Libro.FM offered seven audiobooks for February and I chose five out of the seven to download, listen to and review. I chose the five listed below because I had seen high praise from the book community for them all, and the high praise was most definitely well deserved! Four of these titles were easily five star reads for me, and the fifth was a four star read so still one of the best books of the year.
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I was sent a copy of this novel by the publishers to review, however this has no bearing on my rating or review.
Four Hundred Souls: A Community History of African Americans 1619 – 2019 Edited by Ibram X. Kendi & Keisha N. Blain
Curated by Ibram X. Kendi and fellow historian Keisha N. Blain, Four Hundred Souls begins with the arrival of twenty enslaved Ndongo people on the shores of the British colony in mainland America in 1619, the year before the arrival of the Mayflower. In eighty chronological chapters, the book charts the tragic and triumphant four-hundred-year history of Black American experience in a choral work of exceptional power and beauty.
Contributors include some of the best-known scholars, writers, historians, journalists, lawyers, poets and activists of contemporary America who together bring to vivid life countless new facets to the drama of slavery and resistance, segregation and survival, migration and self-discovery, cultural oppression and world-changing artistic, literary and musical creativity. In these pages are dozens of extraordinary lives and personalities, rescued from the archives and restored to their rightful place in America’s narrative, as well as the ghosts of millions more. Four Hundred Souls is an essential work of story-telling and reclamation that redefines America and changes our notion of how history is written.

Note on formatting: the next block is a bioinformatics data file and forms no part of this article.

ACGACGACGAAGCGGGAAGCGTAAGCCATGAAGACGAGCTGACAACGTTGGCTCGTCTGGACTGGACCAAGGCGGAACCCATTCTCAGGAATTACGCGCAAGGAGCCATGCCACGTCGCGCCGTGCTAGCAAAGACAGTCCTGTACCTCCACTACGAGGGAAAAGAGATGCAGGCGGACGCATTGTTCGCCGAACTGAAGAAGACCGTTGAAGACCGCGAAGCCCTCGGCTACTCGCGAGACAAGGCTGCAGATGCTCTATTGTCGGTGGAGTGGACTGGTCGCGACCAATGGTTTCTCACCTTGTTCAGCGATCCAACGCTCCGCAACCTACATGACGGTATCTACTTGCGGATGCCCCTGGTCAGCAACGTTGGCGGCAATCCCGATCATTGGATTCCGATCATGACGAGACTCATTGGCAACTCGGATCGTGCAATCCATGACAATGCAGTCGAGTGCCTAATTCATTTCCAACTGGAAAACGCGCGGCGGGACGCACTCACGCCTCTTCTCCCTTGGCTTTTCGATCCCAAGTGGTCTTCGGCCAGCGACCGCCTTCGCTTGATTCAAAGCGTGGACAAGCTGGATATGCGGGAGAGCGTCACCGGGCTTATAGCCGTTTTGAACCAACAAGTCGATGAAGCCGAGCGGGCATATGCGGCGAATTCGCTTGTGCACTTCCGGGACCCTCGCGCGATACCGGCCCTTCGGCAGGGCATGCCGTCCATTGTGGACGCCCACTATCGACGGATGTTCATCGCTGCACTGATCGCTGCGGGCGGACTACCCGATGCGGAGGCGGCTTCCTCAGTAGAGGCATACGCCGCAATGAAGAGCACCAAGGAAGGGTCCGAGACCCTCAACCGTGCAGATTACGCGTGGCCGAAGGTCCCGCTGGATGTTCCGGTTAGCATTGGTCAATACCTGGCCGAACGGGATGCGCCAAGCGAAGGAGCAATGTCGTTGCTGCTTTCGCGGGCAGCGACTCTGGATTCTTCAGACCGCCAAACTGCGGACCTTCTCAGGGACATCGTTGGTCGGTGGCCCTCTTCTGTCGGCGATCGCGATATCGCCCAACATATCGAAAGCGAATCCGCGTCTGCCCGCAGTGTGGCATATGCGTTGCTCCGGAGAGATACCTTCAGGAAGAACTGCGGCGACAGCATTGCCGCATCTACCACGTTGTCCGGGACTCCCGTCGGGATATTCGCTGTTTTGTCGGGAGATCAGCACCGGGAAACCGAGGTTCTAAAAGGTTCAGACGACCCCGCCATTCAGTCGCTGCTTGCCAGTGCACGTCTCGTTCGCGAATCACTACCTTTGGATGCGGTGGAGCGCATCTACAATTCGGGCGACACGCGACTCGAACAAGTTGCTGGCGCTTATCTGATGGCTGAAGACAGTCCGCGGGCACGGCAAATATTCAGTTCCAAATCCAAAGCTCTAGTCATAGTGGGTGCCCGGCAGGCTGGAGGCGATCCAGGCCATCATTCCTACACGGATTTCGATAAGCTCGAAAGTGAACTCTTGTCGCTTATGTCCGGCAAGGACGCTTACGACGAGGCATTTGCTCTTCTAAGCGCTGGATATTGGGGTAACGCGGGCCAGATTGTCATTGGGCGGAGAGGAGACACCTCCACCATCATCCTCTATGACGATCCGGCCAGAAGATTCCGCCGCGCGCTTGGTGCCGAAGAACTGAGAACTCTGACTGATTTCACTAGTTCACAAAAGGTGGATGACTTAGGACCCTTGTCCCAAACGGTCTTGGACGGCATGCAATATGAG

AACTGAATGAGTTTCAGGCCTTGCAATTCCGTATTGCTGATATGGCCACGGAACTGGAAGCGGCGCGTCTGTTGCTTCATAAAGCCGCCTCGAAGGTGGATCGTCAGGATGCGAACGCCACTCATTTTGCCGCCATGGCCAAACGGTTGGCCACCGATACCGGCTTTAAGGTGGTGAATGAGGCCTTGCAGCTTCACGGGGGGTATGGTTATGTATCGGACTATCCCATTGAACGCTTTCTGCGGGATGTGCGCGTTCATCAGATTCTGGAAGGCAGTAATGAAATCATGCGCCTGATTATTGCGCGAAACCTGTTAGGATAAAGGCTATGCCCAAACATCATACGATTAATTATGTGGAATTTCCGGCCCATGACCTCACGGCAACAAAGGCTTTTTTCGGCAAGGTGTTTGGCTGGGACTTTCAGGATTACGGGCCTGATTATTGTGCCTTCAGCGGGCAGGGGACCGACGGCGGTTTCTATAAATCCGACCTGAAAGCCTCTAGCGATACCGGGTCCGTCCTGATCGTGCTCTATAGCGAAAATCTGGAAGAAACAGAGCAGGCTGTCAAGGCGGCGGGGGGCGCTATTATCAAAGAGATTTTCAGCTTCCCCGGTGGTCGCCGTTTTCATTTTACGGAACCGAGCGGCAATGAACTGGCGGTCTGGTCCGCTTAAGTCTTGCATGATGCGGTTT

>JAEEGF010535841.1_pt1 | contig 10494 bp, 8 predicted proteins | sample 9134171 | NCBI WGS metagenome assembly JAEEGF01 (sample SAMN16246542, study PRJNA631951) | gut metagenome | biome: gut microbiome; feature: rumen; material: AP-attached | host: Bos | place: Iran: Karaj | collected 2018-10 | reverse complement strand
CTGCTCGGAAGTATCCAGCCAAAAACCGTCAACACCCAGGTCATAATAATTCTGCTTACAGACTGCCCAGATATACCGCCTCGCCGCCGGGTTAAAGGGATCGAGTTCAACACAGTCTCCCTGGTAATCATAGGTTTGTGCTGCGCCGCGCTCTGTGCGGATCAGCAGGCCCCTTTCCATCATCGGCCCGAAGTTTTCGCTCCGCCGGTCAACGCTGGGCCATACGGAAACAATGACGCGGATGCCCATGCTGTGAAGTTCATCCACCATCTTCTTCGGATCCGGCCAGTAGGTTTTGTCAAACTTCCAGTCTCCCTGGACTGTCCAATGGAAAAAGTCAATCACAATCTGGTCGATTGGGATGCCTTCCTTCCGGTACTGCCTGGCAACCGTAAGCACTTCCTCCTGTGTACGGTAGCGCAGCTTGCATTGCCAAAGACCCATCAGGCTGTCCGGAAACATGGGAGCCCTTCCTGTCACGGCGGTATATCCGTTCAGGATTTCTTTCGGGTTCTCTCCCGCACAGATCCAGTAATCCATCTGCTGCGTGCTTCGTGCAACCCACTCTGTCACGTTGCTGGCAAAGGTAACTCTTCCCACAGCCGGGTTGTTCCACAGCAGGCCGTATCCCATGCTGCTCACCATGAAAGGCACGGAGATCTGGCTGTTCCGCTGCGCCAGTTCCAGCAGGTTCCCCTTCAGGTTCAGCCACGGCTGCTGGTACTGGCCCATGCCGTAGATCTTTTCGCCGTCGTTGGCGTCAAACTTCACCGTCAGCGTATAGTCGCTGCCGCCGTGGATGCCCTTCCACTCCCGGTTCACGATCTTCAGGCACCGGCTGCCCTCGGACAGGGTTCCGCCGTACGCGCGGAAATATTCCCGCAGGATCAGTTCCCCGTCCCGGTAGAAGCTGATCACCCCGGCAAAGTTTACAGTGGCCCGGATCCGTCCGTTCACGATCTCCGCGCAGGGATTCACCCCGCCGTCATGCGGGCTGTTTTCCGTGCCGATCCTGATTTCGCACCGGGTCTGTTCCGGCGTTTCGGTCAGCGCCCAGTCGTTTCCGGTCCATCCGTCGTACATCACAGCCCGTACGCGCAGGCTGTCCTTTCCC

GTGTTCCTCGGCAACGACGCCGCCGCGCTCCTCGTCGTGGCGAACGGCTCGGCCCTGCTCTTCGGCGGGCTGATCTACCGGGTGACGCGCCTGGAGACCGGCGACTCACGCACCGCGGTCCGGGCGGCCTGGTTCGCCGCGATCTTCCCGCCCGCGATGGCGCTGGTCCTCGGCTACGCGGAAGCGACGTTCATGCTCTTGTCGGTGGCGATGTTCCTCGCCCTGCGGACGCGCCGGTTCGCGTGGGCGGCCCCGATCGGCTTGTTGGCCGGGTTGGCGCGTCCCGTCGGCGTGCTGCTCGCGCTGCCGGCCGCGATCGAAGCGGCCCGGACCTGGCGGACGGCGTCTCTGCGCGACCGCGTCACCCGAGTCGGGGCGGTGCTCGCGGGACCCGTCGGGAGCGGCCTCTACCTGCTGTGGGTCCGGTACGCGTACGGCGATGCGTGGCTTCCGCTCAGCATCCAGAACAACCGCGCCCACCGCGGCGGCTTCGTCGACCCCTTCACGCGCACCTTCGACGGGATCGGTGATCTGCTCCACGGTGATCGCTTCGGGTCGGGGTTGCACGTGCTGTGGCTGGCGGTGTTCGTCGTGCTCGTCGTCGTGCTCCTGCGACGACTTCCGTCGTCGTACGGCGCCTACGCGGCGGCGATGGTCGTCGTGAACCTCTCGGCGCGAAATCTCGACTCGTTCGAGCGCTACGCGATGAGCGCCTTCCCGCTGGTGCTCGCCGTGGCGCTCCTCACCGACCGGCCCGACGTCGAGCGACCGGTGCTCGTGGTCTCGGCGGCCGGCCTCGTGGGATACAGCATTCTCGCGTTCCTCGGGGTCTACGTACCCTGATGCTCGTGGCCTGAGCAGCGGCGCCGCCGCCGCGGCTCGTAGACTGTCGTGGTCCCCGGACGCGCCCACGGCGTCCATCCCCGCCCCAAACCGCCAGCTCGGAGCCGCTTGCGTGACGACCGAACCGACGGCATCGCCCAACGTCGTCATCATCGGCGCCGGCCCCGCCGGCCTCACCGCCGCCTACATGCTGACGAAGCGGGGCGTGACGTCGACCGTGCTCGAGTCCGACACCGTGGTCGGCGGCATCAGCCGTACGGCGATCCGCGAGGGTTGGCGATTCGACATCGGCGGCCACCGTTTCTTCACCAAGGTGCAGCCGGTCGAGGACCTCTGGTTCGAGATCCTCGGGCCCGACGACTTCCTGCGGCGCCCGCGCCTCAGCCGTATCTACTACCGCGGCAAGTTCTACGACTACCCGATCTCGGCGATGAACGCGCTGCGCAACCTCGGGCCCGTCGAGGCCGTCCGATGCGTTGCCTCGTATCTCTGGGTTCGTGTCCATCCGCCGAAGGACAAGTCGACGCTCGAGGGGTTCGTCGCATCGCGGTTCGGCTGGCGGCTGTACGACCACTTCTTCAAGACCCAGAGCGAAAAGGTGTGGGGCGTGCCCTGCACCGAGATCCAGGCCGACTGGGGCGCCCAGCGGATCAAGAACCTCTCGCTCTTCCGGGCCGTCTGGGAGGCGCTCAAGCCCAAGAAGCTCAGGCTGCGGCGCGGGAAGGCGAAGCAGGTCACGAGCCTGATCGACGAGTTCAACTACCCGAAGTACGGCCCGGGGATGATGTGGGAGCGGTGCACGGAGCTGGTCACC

Four Hundred Souls is a journey through time like no other, a collection of voices uniting to tell the history of four difficult and heart-breaking centuries that have created and affected the African American population. This book is divided into sections, each author has written an essay on a five year period dating from 1619 to 2019. Every author has chosen a person or event from within those five years to focus on, I found this an incredibly impactful way of describing life for Black Americans during this time. Four Hundred Souls is a unique yet brilliant piece of accessible non-fiction, it’s a book you can easily read over a period of time by reading it a section at a time, whether this is a forty or five year section. The audiobook was narrated by a whole cast which helped to differentiate between the sections and keep the interest of the listener, each section was also clearly titled and read aloud. I would highly recommend this book and audiobook and I hope to attain a physical copy at some point to reread.
The Paris Library by Janet Skeslien Charles
Paris, 1939: Young and ambitious Odile Souchet has it all: her handsome police officer beau and a dream job at the American Library in Paris. When the Nazis march into Paris, Odile stands to lose everything she holds dear, including her beloved library. Together with her fellow librarians, Odile joins the Resistance with the best weapons she has: books. But when the war finally ends, instead of freedom, Odile tastes the bitter sting of unspeakable betrayal.
Montana, 1983: Lily is a lonely teenager looking for adventure in small-town Montana. Her interest is piqued by her solitary, elderly neighbor. As Lily uncovers more about her neighbor’s mysterious past, she finds that they share a love of language, the same longings, and the same intense jealousy, never suspecting that a dark secret from the past connects them.